Tuesday, June 24, 2008

Life purpose and "moral education"

The most recent issue of Education Week included a piece highlighting Bill Damon’s new book, The Path to Purpose:  Helping our Children Find Their Calling in Life.   Damon is a Stanford psychologist and long-time moral development researcher whose earlier work, The Moral Child, sets out a worthwhile vision of what makes a child good.

Damon’s work is a hermeneutically-enriched form of survey research.   He is asking large numbers of young people aged 12 through 26, through paper and pencil surveys and selected in-depth interviews, about their lack of direction in life.    The work, still in progress, has a comparative dimension in that Damon and his colleagues are trying to determine whether the youth of today differ from past generations in their ability to frame meaning and purpose in their lives.

Damon’s preliminary answer is that more than a quarter of young people are “disengaged” and about a fifth have actually found something meaningful to which they wanted to dedicate their lives.   The vast numbers in between have not given up on meaningfulness but haven’t found a way to make sense of their lives either.    Damon calls on schools and communities to address this “malaise.”

Damon’s on target here in my estimation, and this may be one of the premier ways that “moral education” can – and must – be integrated with academic purposes in schooling.   When a young person (in high school or college) learns biology, the purpose is not that he will know the difference between mitosis and meiosis.   One purpose is that he will understand himself in the world as a form of life, as a walking miraculous process, as a complex system, as an atomic unit in a much larger complex system, and so forth.   Another purpose is that she will possess the resources (knowledge, analytic skills, skills of appreciation/communication) to respond in a fitting way to the day’s practical issues re health, innovation, nourishment, etc.   And if he finds himself fascinated with either the mechanisms of biology or the issues that biological understanding illuminates, he may find a pursuit (of employment or leisure) to which he can commit large amounts of time and energy.   Each of these purposes is about life meaning, about one’s way of being in the world, and about the actions that turn meaning into meaningfulness.   This is moral education (as Damon’s background and life purpose would portend)  -- without the direct weight of  moralizing or evangelization or indoctrination.  

These are unquestionably educational issues though perhaps not narrowly academic ones.   Are our school structures, schedules and curricula designed to make it likely that this work is being done?  Are teachers willing and/or able to take up these issues even when time – and administrative fiat -- “permits”?  I’d answer no.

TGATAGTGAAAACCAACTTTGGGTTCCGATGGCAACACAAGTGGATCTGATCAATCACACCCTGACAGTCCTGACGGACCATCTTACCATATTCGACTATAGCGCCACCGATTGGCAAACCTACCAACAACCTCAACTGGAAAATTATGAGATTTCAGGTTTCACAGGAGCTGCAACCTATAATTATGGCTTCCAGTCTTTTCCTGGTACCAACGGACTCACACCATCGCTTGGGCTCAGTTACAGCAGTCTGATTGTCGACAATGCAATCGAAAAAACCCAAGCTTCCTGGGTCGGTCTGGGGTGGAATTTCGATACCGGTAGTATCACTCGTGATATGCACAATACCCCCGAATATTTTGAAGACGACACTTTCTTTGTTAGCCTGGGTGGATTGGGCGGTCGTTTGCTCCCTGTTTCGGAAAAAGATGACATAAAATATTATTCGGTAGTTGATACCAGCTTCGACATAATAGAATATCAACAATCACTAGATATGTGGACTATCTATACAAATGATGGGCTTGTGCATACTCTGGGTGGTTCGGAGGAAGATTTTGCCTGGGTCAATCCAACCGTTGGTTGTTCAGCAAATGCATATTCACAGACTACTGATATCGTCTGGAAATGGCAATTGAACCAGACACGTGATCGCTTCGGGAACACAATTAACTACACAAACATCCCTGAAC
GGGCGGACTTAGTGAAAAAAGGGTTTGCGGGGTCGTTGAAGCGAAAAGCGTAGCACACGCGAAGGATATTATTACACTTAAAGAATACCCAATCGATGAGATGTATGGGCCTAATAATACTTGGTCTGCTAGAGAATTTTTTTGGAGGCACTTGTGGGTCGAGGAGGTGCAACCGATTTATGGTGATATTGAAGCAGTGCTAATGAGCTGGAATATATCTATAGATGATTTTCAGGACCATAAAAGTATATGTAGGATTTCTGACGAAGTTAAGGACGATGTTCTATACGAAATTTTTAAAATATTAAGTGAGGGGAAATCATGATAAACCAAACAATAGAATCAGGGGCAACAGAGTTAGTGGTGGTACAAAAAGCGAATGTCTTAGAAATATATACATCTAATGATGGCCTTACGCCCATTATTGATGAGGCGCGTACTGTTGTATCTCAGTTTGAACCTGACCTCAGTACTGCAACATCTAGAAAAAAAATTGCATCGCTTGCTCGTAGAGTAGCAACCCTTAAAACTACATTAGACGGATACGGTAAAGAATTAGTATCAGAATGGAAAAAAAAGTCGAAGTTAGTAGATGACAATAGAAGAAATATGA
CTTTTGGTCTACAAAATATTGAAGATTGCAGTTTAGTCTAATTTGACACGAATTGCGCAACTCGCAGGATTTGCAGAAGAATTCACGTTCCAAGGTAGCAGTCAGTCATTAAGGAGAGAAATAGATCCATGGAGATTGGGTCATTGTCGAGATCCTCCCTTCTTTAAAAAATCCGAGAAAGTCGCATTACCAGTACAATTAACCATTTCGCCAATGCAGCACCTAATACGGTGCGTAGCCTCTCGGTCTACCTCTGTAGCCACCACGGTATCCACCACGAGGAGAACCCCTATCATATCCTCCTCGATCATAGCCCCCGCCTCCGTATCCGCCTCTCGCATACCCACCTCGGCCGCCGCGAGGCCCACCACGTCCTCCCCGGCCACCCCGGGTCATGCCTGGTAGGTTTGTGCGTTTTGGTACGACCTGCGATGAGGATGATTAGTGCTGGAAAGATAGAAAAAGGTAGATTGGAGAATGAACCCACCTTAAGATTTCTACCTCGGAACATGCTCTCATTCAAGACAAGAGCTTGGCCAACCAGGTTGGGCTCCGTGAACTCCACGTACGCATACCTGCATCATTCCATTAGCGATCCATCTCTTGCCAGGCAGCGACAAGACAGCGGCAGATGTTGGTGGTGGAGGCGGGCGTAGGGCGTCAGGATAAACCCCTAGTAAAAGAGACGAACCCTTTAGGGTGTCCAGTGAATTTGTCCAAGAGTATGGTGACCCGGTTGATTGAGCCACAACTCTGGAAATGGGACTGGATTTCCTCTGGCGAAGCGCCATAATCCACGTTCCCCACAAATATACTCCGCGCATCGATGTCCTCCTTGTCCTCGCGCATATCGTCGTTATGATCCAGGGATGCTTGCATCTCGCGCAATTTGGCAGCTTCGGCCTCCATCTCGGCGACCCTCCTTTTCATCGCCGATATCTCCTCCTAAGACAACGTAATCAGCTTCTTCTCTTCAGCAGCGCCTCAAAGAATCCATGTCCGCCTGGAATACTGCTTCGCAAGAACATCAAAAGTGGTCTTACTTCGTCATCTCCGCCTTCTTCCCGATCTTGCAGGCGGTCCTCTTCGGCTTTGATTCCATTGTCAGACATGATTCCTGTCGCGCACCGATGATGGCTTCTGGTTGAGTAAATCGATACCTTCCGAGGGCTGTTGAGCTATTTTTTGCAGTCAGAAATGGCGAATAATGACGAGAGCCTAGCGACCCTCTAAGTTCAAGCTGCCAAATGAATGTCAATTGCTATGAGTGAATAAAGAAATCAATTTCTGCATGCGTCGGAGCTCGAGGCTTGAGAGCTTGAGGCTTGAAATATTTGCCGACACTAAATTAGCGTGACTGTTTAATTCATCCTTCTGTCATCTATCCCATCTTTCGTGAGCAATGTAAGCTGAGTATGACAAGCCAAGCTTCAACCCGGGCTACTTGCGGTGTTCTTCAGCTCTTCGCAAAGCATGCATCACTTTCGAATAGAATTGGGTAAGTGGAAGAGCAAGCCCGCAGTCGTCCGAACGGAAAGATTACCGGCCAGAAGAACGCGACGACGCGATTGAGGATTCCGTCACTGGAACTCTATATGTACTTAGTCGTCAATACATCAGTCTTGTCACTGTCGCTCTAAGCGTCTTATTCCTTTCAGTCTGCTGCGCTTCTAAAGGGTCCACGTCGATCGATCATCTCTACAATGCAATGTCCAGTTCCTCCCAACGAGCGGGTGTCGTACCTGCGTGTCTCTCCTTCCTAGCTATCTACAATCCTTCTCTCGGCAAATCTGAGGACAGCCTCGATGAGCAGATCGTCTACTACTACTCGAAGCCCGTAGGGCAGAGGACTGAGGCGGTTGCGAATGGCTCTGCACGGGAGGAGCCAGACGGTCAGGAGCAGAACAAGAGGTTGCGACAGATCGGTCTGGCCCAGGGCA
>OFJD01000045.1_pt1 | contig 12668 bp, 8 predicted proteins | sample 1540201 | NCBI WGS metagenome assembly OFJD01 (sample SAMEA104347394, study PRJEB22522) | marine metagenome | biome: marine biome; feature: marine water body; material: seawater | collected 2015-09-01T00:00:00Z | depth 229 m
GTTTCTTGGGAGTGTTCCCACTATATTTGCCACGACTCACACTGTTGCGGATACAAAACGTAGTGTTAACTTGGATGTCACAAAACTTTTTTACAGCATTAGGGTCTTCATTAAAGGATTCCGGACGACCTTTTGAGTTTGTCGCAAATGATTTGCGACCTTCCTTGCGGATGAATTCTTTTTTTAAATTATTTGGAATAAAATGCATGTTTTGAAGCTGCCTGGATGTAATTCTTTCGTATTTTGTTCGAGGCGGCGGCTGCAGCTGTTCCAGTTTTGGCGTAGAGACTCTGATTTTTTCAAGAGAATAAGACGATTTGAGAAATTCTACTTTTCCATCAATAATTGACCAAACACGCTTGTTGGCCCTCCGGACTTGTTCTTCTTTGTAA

13 comments:

Anonymous said...

I find the question of finding meaning in life to be one that most people, including teachers, do not believe the school should address, even though this question is widely believed to be critically important. For most teachers, as well as most members of the general population, life purpose is provided by parents and especially by religious institutions.

Despite the growth of evangelical churches, organized religion, overall, seems to be less and less important in our country. With the decline of religion, life purpose is less and less seen as something that can be "discovered" through religious institutions and more and more seen as something each of must determine from our life experiences and personal commitments. I find this secularization of life purpose to be liberating, but many people are disoriented by this development. Coming to the conclusion that life purpose is to be personally "created" is a difficult transition.

But such a transition does provide an opening for public schooling to address issues of life purpose, if parents will permit such a role for the public schools. Many will not, feeling they know best how "their" children are to be raised vis-a-vis questions of life purpose. Will this perspective change? Will parents see the schools as a source for addressing life purpose issues? Its not clear, but for now I don't see much change in the belief that the public schools ought to be almost entirely an effort of learning and subject mastery.

Alan

Barbara Stengel said...

These are fair points, Alan -- especially for someone posting at 4:20 am!!

I suspect you're right that most folks don't think "meaning in life" is the purpose of schooling; schooling tends to have more instrumental purposes: developing good citizens, training productive workers, etc. I'd argue, however, that schooling must attend to meaning to be effective. Meaning is linked to motivation and learning depends on motivation in complex ways. Just as teachers and schools depend on and have an impact on a student's moral development (often unwittingly) so too do teachers and schools depend on and have an impact on a students self-understanding/life's meaning (often un- or sub-consciously).

[As an aside, some commentators are explicitly taking up "meaning in life" as an educational goal. Nel Noddings Happiness and Education -- an exploration of what education and schooling might be were we to consider "happiness" as our purpose -- is an example.]